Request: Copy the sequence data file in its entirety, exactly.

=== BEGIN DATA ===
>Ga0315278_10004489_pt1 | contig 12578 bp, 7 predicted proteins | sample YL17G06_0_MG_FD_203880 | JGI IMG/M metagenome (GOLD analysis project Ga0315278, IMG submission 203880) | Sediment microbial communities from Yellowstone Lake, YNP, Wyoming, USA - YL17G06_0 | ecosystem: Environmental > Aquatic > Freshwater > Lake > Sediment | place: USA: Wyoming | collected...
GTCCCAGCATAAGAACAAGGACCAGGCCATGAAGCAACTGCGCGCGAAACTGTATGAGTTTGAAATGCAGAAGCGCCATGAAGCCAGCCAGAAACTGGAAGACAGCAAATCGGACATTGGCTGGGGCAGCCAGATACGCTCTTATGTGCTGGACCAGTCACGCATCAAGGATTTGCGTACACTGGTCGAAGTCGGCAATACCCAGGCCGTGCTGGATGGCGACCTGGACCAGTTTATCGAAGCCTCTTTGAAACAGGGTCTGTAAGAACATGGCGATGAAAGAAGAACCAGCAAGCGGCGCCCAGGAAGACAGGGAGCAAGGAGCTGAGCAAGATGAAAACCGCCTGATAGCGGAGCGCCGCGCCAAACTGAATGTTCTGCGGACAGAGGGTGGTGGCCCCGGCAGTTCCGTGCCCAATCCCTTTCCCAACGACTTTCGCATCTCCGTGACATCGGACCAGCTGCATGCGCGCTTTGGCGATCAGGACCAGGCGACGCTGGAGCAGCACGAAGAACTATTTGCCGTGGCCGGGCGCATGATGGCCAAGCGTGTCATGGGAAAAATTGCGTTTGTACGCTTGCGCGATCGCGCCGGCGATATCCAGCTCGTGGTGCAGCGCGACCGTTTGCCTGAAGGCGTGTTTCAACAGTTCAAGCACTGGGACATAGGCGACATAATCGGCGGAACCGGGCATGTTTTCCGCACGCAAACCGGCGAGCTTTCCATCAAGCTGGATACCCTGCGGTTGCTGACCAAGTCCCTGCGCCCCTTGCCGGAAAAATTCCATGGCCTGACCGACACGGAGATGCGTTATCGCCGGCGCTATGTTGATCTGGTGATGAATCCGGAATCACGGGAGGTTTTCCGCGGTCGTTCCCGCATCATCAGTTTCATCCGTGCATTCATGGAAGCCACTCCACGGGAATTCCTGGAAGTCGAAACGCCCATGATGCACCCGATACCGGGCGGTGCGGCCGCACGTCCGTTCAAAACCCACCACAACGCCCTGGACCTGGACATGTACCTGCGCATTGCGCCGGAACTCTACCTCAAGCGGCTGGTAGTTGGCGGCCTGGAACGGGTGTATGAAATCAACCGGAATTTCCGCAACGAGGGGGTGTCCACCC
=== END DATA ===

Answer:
>Ga0315278_10004489_pt1 | contig 12578 bp, 7 predicted proteins | sample YL17G06_0_MG_FD_203880 | JGI IMG/M metagenome (GOLD analysis project Ga0315278, IMG submission 203880) | Sediment microbial communities from Yellowstone Lake, YNP, Wyoming, USA - YL17G06_0 | ecosystem: Environmental > Aquatic > Freshwater > Lake > Sediment | place: USA: Wyoming | collected...
GTCCCAGCATAAGAACAAGGACCAGGCCATGAAGCAACTGCGCGCGAAACTGTATGAGTTTGAAATGCAGAAGCGCCATGAAGCCAGCCAGAAACTGGAAGACAGCAAATCGGACATTGGCTGGGGCAGCCAGATACGCTCTTATGTGCTGGACCAGTCACGCATCAAGGATTTGCGTACACTGGTCGAAGTCGGCAATACCCAGGCCGTGCTGGATGGCGACCTGGACCAGTTTATCGAAGCCTCTTTGAAACAGGGTCTGTAAGAACATGGCGATGAAAGAAGAACCAGCAAGCGGCGCCCAGGAAGACAGGGAGCAAGGAGCTGAGCAAGATGAAAACCGCCTGATAGCGGAGCGCCGCGCCAAACTGAATGTTCTGCGGACAGAGGGTGGTGGCCCCGGCAGTTCCGTGCCCAATCCCTTTCCCAACGACTTTCGCATCTCCGTGACATCGGACCAGCTGCATGCGCGCTTTGGCGATCAGGACCAGGCGACGCTGGAGCAGCACGAAGAACTATTTGCCGTGGCCGGGCGCATGATGGCCAAGCGTGTCATGGGAAAAATTGCGTTTGTACGCTTGCGCGATCGCGCCGGCGATATCCAGCTCGTGGTGCAGCGCGACCGTTTGCCTGAAGGCGTGTTTCAACAGTTCAAGCACTGGGACATAGGCGACATAATCGGCGGAACCGGGCATGTTTTCCGCACGCAAACCGGCGAGCTTTCCATCAAGCTGGATACCCTGCGGTTGCTGACCAAGTCCCTGCGCCCCTTGCCGGAAAAATTCCATGGCCTGACCGACACGGAGATGCGTTATCGCCGGCGCTATGTTGATCTGGTGATGAATCCGGAATCACGGGAGGTTTTCCGCGGTCGTTCCCGCATCATCAGTTTCATCCGTGCATTCATGGAAGCCACTCCACGGGAATTCCTGGAAGTCGAAACGCCCATGATGCACCCGATACCGGGCGGTGCGGCCGCACGTCCGTTCAAAACCCACCACAACGCCCTGGACCTGGACATGTACCTGCGCATTGCGCCGGAACTCTACCTCAAGCGGCTGGTAGTTGGCGGCCTGGAACGGGTGTATGAAATCAACCGGAATTTCCGCAACGAGGGGGTGTCCACCC